Market timing and the old rogue, momentum
The FT's John Authers is a long-standing sceptic about market timing. But in his Long View column on 22nd February he sings the praises of an approach that sounded very much like ours, making adjustments to weights in different markets as a function of new calculations of probable returns as markets move around their long-term return trends. The surprise is not that it makes sense but that anyone would think it makes sense as a market-timing device or allows you to compete with any advantage in the great performance competition. It can make sense as a form of risk control, such as where outcome probabilities are important to giving clients confidence you will observe constraints they choose, such as meeting a minimum spending target, but not as a means of competing on performance.
The implication of adjusting allocations to changing future real return probabilities is constant and often only gradual averaging up and down, or in and out. Though a positive feature in a risk-control process, it is not a very sensible strategy if you are seeking to outperform other active managers or if that is what your clients expect of you.
Having run US pension and endowment money on this basis in the '90s, as the first to offer what became known as Active/Passive, it was clear that the constant averaging up and down that results from allocating based on mean-reversion derived expected returns leaves too little alpha to compete with conventional active portfolio managers. It required an overlay of other rules drawn from the market timing toolkit, such as degrees of deviation from trend or momentum. It was therefore no surprise to find that the firm John Authers singled out, Elm Partners in the USA, has chosen to surround its mean-reversion thesis with degrees of deviation from trend and momentum. The first is logically a form of applying the second, the implication of slowing down the averaging process being that it will only increase returns if there is positive momentum.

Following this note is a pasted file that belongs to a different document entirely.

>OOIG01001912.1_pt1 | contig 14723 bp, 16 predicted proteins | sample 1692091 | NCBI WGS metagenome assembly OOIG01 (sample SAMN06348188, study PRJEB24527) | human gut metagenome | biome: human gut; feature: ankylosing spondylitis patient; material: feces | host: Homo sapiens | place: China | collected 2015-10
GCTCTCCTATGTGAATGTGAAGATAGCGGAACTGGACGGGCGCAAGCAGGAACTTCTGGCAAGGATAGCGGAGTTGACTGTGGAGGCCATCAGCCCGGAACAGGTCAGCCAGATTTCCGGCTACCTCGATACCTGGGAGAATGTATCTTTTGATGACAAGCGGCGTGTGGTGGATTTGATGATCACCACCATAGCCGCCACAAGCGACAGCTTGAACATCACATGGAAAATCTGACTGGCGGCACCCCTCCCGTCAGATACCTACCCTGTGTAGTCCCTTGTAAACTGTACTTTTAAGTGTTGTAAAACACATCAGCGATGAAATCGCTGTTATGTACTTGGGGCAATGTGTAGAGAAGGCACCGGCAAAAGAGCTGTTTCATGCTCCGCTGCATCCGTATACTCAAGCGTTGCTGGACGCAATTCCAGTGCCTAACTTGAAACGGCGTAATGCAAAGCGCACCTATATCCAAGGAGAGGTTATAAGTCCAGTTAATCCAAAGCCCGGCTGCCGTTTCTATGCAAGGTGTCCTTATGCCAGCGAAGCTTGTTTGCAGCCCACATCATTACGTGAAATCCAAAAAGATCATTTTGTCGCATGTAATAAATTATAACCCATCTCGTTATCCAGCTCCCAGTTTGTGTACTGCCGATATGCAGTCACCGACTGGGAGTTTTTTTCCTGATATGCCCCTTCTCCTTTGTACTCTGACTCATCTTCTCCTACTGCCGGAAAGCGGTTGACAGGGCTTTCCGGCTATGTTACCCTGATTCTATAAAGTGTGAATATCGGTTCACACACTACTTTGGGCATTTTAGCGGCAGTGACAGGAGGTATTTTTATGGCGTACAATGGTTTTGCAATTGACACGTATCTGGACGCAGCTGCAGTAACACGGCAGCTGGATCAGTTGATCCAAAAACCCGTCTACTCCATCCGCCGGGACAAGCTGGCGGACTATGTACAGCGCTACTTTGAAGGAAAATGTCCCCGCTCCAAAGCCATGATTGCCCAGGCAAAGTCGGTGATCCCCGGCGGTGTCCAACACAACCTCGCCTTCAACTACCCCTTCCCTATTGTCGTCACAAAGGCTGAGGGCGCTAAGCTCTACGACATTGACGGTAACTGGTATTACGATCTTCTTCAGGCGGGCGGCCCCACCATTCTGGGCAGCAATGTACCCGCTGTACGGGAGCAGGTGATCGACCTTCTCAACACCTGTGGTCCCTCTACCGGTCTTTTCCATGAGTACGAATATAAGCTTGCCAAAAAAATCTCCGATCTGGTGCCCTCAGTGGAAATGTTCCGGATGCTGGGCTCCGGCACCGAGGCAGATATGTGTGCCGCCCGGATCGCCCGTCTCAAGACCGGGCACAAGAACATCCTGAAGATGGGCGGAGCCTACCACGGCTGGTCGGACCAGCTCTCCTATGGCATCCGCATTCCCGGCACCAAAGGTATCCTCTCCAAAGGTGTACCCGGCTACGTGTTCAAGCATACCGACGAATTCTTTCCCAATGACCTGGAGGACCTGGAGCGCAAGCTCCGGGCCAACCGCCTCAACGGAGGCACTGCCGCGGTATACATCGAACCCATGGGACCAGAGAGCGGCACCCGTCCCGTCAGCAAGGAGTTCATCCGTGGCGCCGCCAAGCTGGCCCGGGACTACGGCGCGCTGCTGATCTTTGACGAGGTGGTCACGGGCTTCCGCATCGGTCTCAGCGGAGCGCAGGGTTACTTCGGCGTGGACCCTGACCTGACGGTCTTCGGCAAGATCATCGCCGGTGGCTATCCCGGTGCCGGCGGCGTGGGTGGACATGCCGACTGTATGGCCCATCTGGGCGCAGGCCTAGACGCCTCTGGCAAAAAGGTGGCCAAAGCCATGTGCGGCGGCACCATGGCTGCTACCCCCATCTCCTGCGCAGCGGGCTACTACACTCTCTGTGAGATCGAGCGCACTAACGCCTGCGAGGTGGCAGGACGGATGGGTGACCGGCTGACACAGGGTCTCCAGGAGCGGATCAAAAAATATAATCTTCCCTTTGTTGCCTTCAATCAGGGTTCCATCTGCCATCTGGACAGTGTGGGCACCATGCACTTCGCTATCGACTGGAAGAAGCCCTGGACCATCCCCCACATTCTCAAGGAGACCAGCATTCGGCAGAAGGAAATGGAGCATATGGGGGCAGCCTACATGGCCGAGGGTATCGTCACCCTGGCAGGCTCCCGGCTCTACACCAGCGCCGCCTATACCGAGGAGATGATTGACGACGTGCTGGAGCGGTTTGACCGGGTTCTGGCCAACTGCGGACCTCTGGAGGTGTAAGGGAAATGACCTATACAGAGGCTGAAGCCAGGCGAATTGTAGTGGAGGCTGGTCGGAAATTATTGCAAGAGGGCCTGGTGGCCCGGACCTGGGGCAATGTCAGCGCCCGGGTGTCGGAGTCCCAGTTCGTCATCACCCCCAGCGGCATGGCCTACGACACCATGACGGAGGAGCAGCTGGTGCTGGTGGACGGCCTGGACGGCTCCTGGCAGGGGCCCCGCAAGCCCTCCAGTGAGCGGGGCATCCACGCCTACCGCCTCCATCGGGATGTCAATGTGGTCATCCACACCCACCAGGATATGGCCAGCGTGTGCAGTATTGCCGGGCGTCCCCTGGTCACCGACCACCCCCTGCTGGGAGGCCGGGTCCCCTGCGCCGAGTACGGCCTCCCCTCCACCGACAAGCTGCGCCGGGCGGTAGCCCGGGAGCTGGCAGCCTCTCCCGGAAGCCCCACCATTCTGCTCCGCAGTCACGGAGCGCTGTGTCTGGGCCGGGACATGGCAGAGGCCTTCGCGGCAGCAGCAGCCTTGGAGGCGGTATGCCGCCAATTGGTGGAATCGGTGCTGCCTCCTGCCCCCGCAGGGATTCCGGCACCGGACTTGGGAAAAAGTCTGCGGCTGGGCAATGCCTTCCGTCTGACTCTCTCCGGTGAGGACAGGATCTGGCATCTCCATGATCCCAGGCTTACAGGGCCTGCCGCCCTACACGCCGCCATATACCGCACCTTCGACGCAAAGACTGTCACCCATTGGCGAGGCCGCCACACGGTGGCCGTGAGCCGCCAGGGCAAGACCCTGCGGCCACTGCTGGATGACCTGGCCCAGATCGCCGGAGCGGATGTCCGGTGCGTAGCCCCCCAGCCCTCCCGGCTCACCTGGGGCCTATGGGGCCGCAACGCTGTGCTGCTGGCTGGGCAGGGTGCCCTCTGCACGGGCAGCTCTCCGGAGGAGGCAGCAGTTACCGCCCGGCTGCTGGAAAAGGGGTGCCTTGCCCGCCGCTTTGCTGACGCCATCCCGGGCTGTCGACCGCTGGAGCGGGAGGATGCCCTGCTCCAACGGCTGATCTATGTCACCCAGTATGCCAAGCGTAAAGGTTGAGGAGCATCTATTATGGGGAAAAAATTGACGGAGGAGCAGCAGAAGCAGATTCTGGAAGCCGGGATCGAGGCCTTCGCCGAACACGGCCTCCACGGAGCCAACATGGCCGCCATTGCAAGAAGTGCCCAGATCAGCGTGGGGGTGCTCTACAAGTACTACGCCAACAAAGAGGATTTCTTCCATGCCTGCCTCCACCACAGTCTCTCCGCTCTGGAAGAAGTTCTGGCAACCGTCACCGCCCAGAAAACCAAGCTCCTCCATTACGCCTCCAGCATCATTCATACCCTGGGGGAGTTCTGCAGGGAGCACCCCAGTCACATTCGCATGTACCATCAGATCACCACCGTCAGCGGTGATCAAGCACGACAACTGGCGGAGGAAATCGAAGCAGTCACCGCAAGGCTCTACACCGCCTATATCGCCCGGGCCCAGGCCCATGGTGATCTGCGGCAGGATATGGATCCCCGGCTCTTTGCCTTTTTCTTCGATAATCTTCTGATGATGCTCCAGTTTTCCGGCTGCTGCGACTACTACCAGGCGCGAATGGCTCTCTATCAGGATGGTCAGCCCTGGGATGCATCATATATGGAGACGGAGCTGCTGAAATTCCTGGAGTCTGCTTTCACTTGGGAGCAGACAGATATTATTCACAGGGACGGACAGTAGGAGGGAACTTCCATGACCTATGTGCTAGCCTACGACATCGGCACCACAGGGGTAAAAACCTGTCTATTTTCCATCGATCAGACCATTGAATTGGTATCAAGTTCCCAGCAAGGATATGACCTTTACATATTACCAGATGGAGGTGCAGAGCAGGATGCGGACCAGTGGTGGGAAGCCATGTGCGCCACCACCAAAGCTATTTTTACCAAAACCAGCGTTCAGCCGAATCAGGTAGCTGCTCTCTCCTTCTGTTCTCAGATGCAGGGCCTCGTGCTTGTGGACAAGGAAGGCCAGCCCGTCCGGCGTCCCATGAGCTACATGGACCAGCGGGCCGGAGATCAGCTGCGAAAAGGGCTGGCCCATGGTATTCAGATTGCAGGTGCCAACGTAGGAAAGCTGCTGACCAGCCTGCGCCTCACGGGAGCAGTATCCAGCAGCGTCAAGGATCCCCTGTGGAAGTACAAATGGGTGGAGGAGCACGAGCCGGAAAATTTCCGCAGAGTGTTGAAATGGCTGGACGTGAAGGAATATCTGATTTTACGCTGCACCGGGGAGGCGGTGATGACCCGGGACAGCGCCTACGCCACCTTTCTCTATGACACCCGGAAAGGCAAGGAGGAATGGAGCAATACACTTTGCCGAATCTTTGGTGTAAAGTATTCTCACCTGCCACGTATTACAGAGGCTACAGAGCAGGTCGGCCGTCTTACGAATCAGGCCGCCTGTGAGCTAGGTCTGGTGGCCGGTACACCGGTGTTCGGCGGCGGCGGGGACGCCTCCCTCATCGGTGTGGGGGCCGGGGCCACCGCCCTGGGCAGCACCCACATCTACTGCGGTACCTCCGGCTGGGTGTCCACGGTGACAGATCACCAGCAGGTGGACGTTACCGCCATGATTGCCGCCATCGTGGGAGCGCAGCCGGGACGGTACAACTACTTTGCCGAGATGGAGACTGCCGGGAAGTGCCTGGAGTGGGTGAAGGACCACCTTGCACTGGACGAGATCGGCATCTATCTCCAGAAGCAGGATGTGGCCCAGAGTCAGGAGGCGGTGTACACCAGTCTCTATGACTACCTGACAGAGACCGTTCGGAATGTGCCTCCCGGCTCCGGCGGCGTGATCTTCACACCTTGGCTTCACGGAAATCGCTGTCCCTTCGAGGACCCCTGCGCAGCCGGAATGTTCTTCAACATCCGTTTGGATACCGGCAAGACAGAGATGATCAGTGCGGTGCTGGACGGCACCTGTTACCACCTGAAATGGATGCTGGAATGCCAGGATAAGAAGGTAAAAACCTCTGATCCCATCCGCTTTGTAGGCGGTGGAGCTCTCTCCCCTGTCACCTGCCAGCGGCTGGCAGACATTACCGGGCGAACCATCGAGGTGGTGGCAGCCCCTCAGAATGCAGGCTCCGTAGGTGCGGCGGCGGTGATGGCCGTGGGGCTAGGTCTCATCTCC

The problem with this is that dependence on momentum does not give an active manager a competitive advantage. It works until it doesn't and when it doesn't it tends to blow up. It can work as an asset gathering strategy, because investors chase your winning streak, but not if you want to stay in the game. Besides, it were a long-term success strategy, everyone would adopt it. Or maybe they did and that is why it only works the way it does. Think how catastrophe insurance works, as that is probably the function long-term investors provide in public markets. Not recognising this is equivalent to farmers on the slopes below Vesuvius not questioning before AD79 why they got so many harvests each year.
Moreover, it is highly likely that while it works, it would work better if there were no input from any valuation measures. This was the unfortunate conclusion of back testing at my previous business. We we found the same was true when we tested the technical, momentum-based rules that Jim Slater adopted to modify selections based on his Zulu Principle: limiting the sample to the shares that passed a fundamental test weakened the results of applying only the technical tests to the entire population. But of course, the fundamental inputs serve a different purpose, describing an investment philosophy that sounds clever rather than naive, because that is what investors are more likely to buy.
Since we have so much experience of managing money at Fowler Drew (since 2005) on the basis of rebalancing to new probabilities without the aid of any technical market-timing tools, I thought I should share some numbers with the FT readers by posting a comment on ft.com. I quote.
'To give an idea of scale of the return-only benefits, there are two sources of alpha. The first is from the construction rules, as a probability-matching rebalancing approach will drop the bias to market cap (and so needs its own benchmark). There is potential for small efficiency gain from doing so, well-evidenced in academic studies. Then there is the tactical alpha relative to that policy benchmark. Without market-timing tools, that is probably only capable of generating about 1% pa. Hence my observation that the main source of added value for clients is the planning of limit-constrained, utility-maximising goals and managing the money to be constantly consistent with the plan. Alpha is icing but it cannot be the cake.
'There are a number of other practical issues that need to be addressed before turning this into a valuable service, not least how to deal with currency risk and returns as you cannot obtain the mean-reverting local-currency returns without either hedging costs or currency effects which are very large relative to the limited alpha. There is also the question of what the appropriate risk-free asset is which is not necessarily cash if the objective is better risk control as well as alpha. But it has to start from a solid foundation and mean-reverting real equity returns derived from an index with known and constant decision rules are just that. There is a lot you can do with what little you know but market timing is not one of them.'
On reflection, I think John Authers' scepticism has stood him in good stead. It's why he is so widely read and well thought of.